“We have been playing for audiences that are not necessarily traditional jazz audiences,” says tenor saxophonist Kamasi Washington, by phone from Los Angeles. “The people that come to our shows, a lot of them say that it’s the first time that they have been to a jazz show, but there are also long-standing jazz fans as well.”
The effect, elegance and sheer volume of Washington’s 2015 debut album The Epic shook the notion of genre to its very core. Depending on who one speaks to, the term “jazz” can either be fully embraced or seen as a pejorative with separatist ambitions. With Washington, the term perhaps finds a resigned acceptance as an easy identifier of the spirit embodied by his unit, The Next Step, and their approach to playing music.
“[Our approach has affected a lot of people] who looked at jazz as something of the past and not the present,” he says. “Jazz has always been about the present — self-expression, expressing yourself in the moment. That’s what the real spirit and energy of jazz is. I think people are realising that, and in that there is a freedom.”
In many senses, Washington, who was born in 1981, represents the confluence of the past and the future. The Epic was released on friend Flying Lotus’s Brainfeeder label, a label more synonymous with electronic music than it is with Washington’s self-assured three-hour collection. But the excitement around its release validated the patient groundwork being laid by the iconoclasts of the Los Angeles beat scene, people who, in some cases, were Washington’s childhood friends.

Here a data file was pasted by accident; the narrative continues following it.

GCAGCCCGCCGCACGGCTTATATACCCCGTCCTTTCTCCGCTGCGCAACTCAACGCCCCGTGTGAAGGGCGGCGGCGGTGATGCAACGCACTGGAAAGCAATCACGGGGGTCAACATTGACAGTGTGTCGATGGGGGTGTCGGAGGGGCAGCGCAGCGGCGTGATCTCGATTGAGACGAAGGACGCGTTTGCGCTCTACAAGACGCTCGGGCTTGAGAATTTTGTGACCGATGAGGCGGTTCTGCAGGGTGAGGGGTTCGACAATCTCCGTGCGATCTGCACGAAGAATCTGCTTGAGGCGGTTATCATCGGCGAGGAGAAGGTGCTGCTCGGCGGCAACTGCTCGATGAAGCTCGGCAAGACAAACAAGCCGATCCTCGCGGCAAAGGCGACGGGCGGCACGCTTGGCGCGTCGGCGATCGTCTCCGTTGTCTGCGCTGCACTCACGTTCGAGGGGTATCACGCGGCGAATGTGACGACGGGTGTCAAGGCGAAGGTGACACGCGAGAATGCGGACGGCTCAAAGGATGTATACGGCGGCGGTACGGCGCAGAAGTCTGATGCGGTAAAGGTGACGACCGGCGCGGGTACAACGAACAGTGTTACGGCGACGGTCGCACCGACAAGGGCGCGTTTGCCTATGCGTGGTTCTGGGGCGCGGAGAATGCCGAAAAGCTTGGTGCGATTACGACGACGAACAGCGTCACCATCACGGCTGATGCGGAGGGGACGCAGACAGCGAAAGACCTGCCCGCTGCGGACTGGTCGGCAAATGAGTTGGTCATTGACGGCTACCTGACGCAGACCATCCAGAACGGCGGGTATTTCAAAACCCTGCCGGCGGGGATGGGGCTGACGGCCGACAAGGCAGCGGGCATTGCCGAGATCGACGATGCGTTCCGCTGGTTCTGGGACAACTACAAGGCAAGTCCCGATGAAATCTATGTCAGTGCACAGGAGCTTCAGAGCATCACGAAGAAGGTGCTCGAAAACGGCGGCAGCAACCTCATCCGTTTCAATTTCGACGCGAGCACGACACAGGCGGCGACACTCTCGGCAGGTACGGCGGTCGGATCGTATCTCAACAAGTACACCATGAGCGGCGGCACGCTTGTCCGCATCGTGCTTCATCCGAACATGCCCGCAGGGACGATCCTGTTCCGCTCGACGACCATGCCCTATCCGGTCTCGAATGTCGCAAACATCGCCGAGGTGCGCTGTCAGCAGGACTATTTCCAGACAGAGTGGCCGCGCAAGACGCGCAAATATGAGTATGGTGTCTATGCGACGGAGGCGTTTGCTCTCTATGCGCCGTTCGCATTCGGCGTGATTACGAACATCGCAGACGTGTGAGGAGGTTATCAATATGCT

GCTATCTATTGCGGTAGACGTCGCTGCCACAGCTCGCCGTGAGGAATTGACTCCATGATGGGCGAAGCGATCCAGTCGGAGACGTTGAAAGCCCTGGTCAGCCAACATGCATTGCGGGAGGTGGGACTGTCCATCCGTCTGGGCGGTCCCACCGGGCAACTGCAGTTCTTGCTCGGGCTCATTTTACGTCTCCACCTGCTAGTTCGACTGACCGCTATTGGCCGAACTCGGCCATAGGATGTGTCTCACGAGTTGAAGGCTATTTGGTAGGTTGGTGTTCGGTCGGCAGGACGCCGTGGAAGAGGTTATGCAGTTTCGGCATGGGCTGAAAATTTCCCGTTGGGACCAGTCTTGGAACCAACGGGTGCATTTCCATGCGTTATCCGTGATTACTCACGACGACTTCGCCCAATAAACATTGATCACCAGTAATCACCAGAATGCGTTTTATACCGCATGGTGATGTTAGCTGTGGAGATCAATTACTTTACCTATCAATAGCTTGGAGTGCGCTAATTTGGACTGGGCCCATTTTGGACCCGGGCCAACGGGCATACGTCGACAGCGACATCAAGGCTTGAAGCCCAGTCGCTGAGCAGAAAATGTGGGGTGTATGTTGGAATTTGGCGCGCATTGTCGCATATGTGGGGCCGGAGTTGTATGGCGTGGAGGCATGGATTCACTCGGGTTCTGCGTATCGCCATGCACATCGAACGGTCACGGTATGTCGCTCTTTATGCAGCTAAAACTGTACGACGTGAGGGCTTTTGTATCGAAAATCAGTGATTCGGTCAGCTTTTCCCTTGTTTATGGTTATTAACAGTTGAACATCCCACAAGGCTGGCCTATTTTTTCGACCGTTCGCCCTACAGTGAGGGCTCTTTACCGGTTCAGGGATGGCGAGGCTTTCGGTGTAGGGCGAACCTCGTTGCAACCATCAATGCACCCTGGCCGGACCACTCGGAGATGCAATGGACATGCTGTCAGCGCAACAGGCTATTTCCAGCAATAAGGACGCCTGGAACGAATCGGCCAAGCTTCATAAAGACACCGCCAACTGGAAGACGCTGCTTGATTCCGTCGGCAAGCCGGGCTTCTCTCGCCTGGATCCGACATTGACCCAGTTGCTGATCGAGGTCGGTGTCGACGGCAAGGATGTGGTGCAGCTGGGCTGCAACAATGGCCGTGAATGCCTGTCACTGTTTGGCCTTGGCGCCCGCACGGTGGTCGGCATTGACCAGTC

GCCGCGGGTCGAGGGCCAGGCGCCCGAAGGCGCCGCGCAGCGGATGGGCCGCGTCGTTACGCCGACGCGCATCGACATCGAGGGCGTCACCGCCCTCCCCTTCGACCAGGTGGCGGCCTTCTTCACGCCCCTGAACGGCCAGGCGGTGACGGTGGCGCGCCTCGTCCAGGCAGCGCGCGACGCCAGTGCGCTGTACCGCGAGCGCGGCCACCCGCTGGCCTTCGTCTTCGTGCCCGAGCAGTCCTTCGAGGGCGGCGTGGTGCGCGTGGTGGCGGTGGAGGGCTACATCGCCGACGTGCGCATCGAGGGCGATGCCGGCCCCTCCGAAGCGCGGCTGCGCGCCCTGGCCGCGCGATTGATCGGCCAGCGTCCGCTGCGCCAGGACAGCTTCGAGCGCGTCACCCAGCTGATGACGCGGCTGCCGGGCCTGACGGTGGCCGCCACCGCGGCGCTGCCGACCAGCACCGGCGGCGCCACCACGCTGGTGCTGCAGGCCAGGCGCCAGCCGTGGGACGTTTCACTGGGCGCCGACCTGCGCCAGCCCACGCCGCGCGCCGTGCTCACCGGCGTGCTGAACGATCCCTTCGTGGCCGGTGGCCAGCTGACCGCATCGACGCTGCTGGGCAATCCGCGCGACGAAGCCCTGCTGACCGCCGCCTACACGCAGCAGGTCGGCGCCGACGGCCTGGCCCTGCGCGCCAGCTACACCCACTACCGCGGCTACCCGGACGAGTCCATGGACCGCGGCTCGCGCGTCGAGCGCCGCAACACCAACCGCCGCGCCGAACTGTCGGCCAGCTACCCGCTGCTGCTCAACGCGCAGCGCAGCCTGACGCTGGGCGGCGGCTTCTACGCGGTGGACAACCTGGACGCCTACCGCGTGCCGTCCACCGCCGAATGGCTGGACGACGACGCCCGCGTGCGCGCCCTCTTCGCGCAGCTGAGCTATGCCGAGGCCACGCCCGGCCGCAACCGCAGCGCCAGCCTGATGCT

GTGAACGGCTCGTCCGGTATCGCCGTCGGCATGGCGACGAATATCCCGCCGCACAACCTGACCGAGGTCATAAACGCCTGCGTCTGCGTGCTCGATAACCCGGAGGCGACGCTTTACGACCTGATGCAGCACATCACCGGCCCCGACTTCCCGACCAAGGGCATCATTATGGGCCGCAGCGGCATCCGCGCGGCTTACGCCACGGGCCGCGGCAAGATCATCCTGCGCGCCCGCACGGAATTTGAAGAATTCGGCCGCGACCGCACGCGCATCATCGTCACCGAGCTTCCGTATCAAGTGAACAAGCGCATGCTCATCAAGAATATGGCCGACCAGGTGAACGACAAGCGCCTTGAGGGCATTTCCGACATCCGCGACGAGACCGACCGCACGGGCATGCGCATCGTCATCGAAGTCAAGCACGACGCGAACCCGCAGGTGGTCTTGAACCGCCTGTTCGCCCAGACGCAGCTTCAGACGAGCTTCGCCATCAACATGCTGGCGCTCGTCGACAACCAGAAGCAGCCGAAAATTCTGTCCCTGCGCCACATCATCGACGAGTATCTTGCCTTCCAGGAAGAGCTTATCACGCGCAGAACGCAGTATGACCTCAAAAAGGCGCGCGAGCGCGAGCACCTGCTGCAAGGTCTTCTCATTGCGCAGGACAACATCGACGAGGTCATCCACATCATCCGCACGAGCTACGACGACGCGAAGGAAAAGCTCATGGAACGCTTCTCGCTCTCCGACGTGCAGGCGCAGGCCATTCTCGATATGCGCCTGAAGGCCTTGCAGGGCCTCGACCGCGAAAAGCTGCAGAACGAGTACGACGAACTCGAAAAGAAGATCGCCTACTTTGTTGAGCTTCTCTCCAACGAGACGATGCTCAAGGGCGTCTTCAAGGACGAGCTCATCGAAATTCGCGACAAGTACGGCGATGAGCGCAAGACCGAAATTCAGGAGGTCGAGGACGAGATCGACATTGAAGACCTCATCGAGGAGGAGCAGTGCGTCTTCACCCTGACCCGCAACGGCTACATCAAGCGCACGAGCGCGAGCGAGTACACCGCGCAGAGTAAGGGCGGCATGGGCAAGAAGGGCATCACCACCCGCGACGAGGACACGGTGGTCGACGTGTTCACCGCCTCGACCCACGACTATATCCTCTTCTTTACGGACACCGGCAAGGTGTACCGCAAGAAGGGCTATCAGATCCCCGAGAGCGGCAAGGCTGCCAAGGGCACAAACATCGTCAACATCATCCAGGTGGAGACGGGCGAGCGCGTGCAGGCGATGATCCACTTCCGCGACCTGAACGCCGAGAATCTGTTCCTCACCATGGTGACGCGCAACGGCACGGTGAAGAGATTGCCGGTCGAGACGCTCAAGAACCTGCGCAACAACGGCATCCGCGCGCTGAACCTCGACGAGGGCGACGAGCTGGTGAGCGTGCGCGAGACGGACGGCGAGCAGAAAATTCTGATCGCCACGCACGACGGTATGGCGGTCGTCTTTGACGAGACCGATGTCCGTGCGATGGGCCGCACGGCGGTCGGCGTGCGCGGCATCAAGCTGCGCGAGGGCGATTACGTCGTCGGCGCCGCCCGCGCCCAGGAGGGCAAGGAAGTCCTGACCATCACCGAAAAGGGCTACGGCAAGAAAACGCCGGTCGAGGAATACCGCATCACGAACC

“For a long time musicians blamed DJs for taking over the club,” says Washington. “Then the electronic music scene and the DJ scene breathed life into the live music scene, with people like Flying Lotus, Gaslamp [Killer], Ras G, people like Thundercat, who use these sounds in combination and people like Kendrick Lamar. It [Los Angeles] feels like a very open and creative space … you can do anything you want and people are ready to experience something new.”
The Next Step, a kind of latter-day big band, settled on its approach as a result of fortuitous accidents and the unshakeable spectre of tradition. Washington was introduced to music by his father Rickey Washington. Washington Sr is a wind instrument specialist who taught music for a living.
“When we were growing up, he was always pushing for us to learn the structure and that was good for us too,” remembers Kamasi, “because we always wanted to improvise and just create in the moment. He was always pushing us to learn history and to learn structure and we had to, because he made us.”
Washington’s first introduction to the saxophone (he started out as a drummer) was by having to sing the notes of a Charlie Parker solo to his father. He passed that test. Although Washington Sr was a mainstay of the Los Angeles jazz scene, raising four children (Kamasi’s parents divorced when he was three) put paid to his ambitions as a professional musician.